Quaker Steak Bankruptcy Sale Hearing Is Tuesday
YOUNGSTOWN, Ohio – The sale of Quaker Steak & Lube’s assets to TravelCenters of America is on track for a smooth hearing Tuesday before U.S. Judge Alan M. Koschik despite remaining objections from a few creditors, including Cortland Savings and Banking Co.
Quaker Steak filed Chapter 11 bankruptcy Nov. 15 in combination with a $25 million asset purchase agreement with TravelCenters of America LLC, the Westlake-based operator of 252 travel centers and 204 convenience stores in 43 states.
TravelCenters is prepared to take over Quaker Steak’s operations as soon as the sale is closed, states its executive vice president and general counsel, Mark R. Young, in a declaration filed with the court. The company, which he described as “the largest publicly traded operator/franchisor of full-service travel centers in the United States,” had cash and cash equivalents on its consolidated balance sheet of approximately $127 million as of Dec. 31, Y” and net availability of approximately an additional $50 million under TA’s secured credit facility,” Young stated.
In July 2014, Quaker Steak, based in Sharon, Pa., hired a Texas investment banking firm, Mastodon Ventures Inc., to conduct a financial analysis and renegotiate its debt. Efforts followed to sell the chain, culminating in October with the TravelCenters asset purchase agreement as part of bankruptcy reorganization.
By order of the court, competing bids were solicited for the 53-store casual dining chain but none were received by the March 11 deadline, negating the need for an auction tentatively scheduled for March 16.
Although attorneys for Cortland Banks say they are not opposed to TravelCenters acquiring Quaker Steak’s assets, they want the bank to be paid in full when the deal is closed. In its limited objection filed March 17, Cortland says Quaker Steak owed the bank $3,119.501.21 as of Feb. 29 with interest accruing at $782.64 per day as well as additional professional fees and expenses.
At the time of the Chapter 11 filing, Cortland Banks was owed $2,616,564 on six equipment and mortgage loans going back to June 2011 and related to Quaker Steak opening restaurants in Boardman, Lakewood and Medina.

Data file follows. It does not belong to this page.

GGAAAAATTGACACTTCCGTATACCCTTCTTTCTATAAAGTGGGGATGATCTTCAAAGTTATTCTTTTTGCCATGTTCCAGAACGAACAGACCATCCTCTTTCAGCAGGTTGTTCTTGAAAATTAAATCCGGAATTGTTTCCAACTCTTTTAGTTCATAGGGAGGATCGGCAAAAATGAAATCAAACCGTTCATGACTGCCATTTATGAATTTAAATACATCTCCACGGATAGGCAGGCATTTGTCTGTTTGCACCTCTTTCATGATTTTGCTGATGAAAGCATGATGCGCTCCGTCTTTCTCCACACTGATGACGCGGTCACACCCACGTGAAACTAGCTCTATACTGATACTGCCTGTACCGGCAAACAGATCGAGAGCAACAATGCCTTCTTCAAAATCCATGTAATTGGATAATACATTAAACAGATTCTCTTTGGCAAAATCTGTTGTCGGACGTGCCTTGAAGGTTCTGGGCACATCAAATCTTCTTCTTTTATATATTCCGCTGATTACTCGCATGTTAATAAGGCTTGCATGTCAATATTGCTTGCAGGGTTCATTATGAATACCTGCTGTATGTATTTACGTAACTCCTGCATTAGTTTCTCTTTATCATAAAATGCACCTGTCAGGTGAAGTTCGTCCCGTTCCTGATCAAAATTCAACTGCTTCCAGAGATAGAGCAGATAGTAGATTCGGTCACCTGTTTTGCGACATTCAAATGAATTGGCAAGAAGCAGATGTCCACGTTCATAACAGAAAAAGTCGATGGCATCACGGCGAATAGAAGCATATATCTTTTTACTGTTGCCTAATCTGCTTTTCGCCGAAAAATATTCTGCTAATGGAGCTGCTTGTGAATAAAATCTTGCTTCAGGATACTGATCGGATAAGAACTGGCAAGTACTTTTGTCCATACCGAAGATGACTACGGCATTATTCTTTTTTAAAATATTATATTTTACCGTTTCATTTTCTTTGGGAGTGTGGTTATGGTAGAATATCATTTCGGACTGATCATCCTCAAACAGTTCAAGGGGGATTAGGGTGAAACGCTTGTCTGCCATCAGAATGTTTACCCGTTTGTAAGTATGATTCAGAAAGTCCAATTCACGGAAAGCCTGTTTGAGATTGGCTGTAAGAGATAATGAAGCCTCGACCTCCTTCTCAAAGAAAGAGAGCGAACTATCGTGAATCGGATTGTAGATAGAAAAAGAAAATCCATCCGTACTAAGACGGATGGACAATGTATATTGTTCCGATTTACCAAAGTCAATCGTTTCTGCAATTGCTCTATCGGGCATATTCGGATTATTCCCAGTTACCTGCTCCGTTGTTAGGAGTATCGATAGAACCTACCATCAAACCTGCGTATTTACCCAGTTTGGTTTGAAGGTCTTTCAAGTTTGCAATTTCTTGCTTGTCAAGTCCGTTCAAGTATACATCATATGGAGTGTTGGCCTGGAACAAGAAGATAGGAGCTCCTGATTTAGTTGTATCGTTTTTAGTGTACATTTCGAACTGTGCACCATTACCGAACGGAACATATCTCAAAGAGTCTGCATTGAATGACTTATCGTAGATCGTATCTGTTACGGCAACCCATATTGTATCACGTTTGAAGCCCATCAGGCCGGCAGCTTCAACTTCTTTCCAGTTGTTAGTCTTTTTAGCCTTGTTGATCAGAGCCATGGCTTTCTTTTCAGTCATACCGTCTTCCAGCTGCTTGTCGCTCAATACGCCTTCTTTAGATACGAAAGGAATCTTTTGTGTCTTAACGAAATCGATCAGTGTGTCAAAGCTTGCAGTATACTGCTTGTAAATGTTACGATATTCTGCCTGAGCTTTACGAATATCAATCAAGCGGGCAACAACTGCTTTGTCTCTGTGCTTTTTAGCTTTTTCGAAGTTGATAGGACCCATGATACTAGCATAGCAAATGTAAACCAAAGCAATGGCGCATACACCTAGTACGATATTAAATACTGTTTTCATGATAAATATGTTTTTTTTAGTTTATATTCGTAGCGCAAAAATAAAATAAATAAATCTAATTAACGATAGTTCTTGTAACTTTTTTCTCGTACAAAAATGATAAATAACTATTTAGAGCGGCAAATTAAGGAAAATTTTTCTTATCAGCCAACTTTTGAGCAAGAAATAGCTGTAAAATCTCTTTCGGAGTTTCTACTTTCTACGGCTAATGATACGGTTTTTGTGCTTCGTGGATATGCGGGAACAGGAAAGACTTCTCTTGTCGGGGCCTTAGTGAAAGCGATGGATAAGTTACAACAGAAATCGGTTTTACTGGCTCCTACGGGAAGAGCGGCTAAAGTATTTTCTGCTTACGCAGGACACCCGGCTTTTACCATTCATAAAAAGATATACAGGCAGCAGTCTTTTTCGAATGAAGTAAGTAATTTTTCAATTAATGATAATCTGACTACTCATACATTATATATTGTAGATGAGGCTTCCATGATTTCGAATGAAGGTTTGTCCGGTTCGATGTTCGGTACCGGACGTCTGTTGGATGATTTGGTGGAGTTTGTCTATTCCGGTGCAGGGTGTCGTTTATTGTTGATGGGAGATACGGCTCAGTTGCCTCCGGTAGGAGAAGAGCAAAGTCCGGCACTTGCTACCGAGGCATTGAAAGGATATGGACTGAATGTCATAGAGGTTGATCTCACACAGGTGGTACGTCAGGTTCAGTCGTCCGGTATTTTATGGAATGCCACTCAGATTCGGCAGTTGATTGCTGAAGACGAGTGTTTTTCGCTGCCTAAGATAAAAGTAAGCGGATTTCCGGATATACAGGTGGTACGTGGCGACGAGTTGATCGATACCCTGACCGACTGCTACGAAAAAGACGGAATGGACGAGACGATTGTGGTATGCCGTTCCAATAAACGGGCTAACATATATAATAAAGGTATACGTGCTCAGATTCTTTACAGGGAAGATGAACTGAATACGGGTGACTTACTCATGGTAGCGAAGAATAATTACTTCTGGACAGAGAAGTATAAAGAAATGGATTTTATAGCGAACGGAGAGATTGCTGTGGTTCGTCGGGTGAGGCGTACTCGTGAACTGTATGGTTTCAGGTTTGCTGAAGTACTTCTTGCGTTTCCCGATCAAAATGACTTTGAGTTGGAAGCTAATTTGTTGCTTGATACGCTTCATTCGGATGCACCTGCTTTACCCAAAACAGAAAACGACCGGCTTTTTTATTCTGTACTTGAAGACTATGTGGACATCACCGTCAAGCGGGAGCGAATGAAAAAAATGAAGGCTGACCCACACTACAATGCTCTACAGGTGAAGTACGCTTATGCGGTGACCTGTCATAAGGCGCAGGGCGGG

Cortland is one of four secured lenders that financed Quaker Steak’s two-year building boom from 2011 to 2013. Bankruptcy court documents show Farmers National Bank of Canfield was owed $1,702,465 in equipment and mortgage loans at the time of the filing, United Capital Business Lending Inc. $3,320,736 and Wells Fargo Bank $2,355,986.
The Official Committee of Unsecured Creditors has reached an agreement with Farmers, United Capital and Wells Fargo on how much each will be paid at closing, documents show. The committee’s sticking point with Cortland is the value of what’s termed the Medina real estate.
States Cortland Banks in its limited objection, “Based upon the record of the proceedings before the court, Cortland understood that the debtors’ loan obligations to Cortland would be paid in full from the sale proceeds, including the $1.4 million stipulated value of the Medina real estate.”
Attorneys for the bank argue that unsecured creditors retain the right to challenge the amount of Cortland’s reimbursement after the sale, and the bank “played a critical role in bridging the collateral gap [to enable] obtain debtor-in-possession financing to facilitate the going-concern sale [of Quaker Steak].”
If attorneys cannot reach agreement – before or during the hearing — on the value of the Medina property, the issue would be left for Judge Koschik to resolve.
Meanwhile it’s business as usual at Quaker Steak’s restaurants where the company’s current promotion is a $100,000 Bracket Challenge for the NCAA basketball tournament.
TravelCenters’ CEO, Greg Lippert, has said that the acquisition of Quaker Steak’s restaurants and its brand is integral to “help us fully realize our expansion goals.”
On March 14, TravelCenters reported a net loss of $1.6 million compared to net income of $34.3 million in the fourth quarter of 2014. Full-year net income of $27.7 million compare to $61 million in 2014.
The company attributes the declines to low fuel prices.
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